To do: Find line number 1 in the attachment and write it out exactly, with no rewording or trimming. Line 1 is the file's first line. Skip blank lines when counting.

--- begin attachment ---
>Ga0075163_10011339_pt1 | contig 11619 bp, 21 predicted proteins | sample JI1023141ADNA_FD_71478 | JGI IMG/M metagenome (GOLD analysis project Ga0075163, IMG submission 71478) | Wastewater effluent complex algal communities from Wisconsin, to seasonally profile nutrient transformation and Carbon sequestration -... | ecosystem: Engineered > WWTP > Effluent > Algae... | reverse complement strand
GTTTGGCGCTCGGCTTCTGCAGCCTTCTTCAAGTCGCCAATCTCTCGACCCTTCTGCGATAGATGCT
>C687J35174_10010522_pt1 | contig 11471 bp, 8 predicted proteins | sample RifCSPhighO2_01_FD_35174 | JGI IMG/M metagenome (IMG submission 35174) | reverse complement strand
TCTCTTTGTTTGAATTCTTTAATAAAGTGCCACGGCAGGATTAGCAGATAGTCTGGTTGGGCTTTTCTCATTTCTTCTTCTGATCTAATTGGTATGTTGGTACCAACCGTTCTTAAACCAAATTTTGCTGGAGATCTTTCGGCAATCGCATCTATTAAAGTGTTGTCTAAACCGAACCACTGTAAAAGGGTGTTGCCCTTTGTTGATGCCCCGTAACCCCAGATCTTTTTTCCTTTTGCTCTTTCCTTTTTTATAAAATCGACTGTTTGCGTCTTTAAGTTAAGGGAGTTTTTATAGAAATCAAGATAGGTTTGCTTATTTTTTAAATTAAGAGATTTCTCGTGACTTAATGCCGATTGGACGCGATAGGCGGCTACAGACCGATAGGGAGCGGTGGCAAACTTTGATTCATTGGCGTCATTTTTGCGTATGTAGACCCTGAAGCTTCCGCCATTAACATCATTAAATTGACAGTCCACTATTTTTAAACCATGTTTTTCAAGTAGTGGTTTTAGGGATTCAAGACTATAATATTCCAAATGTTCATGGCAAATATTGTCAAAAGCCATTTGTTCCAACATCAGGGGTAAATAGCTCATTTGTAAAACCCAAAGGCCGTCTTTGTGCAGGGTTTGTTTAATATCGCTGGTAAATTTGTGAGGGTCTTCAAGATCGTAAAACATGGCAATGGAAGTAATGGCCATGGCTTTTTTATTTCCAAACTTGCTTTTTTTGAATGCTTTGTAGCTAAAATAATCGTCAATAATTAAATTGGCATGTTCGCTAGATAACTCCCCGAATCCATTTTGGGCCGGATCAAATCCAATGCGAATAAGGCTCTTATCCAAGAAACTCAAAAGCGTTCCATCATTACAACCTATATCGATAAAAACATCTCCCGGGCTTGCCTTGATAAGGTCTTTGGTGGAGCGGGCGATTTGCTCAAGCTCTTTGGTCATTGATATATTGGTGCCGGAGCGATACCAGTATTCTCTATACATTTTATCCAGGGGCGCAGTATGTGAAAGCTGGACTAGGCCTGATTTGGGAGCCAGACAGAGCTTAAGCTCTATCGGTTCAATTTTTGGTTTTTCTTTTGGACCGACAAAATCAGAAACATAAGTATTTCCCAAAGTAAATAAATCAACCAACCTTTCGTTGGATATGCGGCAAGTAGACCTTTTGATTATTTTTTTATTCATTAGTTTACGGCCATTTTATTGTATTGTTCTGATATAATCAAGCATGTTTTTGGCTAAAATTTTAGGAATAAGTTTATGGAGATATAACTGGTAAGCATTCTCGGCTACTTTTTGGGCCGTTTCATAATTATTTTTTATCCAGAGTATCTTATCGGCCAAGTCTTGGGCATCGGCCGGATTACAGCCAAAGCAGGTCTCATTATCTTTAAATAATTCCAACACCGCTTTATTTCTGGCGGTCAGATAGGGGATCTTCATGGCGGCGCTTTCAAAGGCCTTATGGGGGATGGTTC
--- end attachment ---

>Ga0075163_10011339_pt1 | contig 11619 bp, 21 predicted proteins | sample JI1023141ADNA_FD_71478 | JGI IMG/M metagenome (GOLD analysis project Ga0075163, IMG submission 71478) | Wastewater effluent complex algal communities from Wisconsin, to seasonally profile nutrient transformation and Carbon sequestration -... | ecosystem: Engineered > WWTP > Effluent > Algae... | reverse complement strand